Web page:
Still, at some point in every term of employment, it becomes clear what those “other additional tasks and duties consistent with the position” line in your job description is all about. It means that certain tasks will fall on your shoulders because there simply isn’t a different place to put them, and you’re there, and your job is to be helpful.

I am particularly thinking about the times when I have been involved in food prep, food disposal, clearing tables, washing dishes, cleaning fridges, decorating, etc. while at work (and dressed in office attire, of course). None of these duties are spelled out in my job description, however, as an administrative assistant the umbrella  covering everything one might do to “assist” their office or department is pretty large (of course, my coworkers and often managers do their fair share of this kind of work and more, wrapping gifts, stopping by the grocery store to pick up a cake for someone’s birthday, etc.). The assumption inherent in the very definition of being an administrative assistant is that your job is to make life smoother for your superiors, clients, and coworkers. In other words, an administrative assistant’s job is to assist the administration, regardless of what the job description for that particular position actually says.  I am compensated quite fairly for this. And I really don’t mind.

BUT (and there really is a but, small as it may seem):

Because the employees in secretarial roles are overwhelmingly female, I worry that these “additional tasks and duties” are seen by many not as a natural extension of the role of assisting the administration a female employee works for, but as a natural extension of being female. Of COURSE we’re cleaning and decorating and preparing food and planning baby showers for coworkers, one might think, we’re WOMEN and we’re “good at that stuff”!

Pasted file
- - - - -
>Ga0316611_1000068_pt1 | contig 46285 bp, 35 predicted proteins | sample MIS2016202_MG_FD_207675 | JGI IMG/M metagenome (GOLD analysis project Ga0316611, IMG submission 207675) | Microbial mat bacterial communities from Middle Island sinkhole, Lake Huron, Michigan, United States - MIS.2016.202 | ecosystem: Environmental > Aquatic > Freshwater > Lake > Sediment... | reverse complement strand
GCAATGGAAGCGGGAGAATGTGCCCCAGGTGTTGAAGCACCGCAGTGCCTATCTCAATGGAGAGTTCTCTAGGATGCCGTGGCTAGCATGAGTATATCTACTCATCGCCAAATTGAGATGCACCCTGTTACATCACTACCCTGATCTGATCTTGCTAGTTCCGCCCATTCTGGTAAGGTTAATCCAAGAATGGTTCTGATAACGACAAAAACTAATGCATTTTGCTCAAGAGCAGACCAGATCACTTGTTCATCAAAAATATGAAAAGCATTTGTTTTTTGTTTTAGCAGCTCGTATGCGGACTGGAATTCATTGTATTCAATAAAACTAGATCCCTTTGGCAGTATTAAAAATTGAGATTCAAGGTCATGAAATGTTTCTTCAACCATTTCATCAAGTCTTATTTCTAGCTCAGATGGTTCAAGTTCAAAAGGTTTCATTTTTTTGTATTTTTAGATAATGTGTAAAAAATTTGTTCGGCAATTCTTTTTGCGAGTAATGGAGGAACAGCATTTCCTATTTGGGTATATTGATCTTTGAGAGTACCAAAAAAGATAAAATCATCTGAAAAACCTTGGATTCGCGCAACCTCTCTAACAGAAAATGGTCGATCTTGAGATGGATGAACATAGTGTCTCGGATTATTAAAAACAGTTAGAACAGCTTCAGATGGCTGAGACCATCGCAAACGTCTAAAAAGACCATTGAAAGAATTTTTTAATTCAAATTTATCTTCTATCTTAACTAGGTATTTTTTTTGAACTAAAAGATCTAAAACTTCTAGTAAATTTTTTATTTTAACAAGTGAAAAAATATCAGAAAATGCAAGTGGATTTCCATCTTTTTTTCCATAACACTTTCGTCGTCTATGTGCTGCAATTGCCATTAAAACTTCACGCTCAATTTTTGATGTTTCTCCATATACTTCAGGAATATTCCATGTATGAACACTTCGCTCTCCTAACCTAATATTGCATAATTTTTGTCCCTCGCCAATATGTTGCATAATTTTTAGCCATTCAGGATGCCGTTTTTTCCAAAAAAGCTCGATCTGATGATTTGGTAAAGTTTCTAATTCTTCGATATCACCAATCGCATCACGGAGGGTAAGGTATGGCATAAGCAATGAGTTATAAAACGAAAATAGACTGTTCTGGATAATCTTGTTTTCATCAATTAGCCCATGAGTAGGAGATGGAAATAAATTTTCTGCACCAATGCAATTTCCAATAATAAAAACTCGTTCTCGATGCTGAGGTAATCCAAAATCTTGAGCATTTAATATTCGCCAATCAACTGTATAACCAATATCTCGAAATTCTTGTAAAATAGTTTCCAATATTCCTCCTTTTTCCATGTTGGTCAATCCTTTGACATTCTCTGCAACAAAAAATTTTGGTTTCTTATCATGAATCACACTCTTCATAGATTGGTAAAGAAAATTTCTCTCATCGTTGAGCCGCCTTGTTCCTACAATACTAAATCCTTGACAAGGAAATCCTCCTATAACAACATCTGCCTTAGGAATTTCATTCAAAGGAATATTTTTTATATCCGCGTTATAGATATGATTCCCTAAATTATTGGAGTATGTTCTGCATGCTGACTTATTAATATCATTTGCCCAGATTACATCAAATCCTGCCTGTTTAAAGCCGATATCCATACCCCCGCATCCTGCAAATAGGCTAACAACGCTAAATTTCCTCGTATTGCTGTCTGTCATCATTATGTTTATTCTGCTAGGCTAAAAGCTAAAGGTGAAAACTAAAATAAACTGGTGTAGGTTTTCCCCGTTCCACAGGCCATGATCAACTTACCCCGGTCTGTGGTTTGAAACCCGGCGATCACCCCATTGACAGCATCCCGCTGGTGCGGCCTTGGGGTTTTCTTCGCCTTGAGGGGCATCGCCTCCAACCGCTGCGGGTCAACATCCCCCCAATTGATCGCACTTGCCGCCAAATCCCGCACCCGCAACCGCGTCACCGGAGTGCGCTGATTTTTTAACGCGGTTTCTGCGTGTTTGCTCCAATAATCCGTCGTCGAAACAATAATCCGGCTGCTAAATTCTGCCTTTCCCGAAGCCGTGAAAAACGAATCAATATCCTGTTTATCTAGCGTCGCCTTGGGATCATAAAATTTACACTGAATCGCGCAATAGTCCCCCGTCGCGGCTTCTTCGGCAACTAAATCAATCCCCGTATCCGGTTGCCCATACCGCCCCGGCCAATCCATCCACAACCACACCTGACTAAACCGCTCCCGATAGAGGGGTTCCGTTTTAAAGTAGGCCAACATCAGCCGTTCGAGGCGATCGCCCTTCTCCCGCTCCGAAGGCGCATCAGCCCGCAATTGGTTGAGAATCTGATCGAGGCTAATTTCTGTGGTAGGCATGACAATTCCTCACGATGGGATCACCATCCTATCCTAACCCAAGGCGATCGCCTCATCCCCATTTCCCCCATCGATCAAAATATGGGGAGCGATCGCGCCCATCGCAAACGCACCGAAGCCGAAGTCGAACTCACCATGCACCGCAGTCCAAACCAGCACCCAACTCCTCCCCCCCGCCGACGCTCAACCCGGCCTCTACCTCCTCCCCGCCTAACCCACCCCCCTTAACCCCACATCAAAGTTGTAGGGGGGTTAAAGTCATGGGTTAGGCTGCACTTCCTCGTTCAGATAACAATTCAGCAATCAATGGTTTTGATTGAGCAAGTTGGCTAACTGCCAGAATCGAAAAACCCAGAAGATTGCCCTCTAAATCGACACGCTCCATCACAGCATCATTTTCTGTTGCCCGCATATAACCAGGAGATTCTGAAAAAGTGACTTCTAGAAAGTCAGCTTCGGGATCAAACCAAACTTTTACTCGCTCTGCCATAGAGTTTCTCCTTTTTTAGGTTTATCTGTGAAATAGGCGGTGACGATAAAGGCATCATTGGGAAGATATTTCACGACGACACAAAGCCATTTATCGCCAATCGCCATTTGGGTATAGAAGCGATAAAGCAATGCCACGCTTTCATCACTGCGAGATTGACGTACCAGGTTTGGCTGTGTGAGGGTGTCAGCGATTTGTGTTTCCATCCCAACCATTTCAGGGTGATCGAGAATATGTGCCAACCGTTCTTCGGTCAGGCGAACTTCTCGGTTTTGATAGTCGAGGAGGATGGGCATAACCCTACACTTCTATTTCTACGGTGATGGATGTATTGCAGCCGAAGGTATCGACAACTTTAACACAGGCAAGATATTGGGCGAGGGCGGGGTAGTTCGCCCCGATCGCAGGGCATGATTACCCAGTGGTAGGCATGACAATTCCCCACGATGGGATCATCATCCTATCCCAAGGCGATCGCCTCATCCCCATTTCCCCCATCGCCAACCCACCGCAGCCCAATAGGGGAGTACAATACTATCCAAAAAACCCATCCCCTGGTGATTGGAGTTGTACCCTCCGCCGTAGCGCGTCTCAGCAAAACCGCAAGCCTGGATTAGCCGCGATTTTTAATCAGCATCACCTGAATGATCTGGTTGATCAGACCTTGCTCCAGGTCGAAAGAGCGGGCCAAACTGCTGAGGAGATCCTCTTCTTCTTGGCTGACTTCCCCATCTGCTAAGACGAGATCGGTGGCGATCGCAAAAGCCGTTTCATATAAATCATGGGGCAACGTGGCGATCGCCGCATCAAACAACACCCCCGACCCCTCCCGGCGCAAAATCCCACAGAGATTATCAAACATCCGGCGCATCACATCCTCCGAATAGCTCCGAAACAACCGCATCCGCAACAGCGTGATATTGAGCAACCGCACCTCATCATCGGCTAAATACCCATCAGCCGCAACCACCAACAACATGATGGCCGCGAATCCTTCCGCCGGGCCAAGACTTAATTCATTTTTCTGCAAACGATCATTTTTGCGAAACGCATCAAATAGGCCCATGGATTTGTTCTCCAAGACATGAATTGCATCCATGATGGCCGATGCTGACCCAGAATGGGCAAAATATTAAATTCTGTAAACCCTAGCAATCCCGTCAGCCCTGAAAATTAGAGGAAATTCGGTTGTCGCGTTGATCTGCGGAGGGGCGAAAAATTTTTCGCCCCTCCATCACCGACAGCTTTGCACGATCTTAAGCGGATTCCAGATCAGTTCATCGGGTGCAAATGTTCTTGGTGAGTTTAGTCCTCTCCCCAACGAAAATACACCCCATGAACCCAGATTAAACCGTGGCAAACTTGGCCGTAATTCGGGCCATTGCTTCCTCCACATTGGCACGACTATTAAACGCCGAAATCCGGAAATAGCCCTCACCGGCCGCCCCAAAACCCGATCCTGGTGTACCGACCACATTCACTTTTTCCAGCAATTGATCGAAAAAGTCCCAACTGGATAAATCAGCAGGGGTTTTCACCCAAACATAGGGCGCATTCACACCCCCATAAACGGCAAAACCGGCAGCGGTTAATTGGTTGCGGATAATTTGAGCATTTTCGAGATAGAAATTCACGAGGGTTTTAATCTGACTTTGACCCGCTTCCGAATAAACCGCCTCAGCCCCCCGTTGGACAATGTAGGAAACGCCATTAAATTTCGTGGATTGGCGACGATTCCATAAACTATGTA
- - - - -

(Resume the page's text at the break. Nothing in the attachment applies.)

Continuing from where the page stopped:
Well, yes and no. We’re “good at that stuff” because we do it all the time, and for many of us, we do it all the time because we were raised that way, but it really has nothing to do with being male or female. I’ve met guys who can barely hold a broom, and I’ve also met guys who can clean a bathroom better than I can (and I’m pretty damn thorough so that’s saying something). It really comes down to what you’ve been taught.

Western society is full of women who were taught to be acquiescent and obliging, self-sacrificing and silent. Western society is full of women who learned to anticipate the needs of others and to take care of those needs while ignoring their own. Western society is full of women who learned to make themselves invisible, as if the gleaming home and the well-fed children and the glass of scotch on the end table occurred by magic. This was fortunately not my experience growing up, but it is still the legacy I have inherited. As much as I enjoy my workplace and the security and comfort my secretarial job brings me, I worry that I might be contributing to this legacy in ways I did not intend. I mean, I don’t agree with the idea that a woman’s worth relies solely on her ability to facilitate the grander and more recognized work of others, but this is the only thing for which I have allowed myself to be paid in my professional life.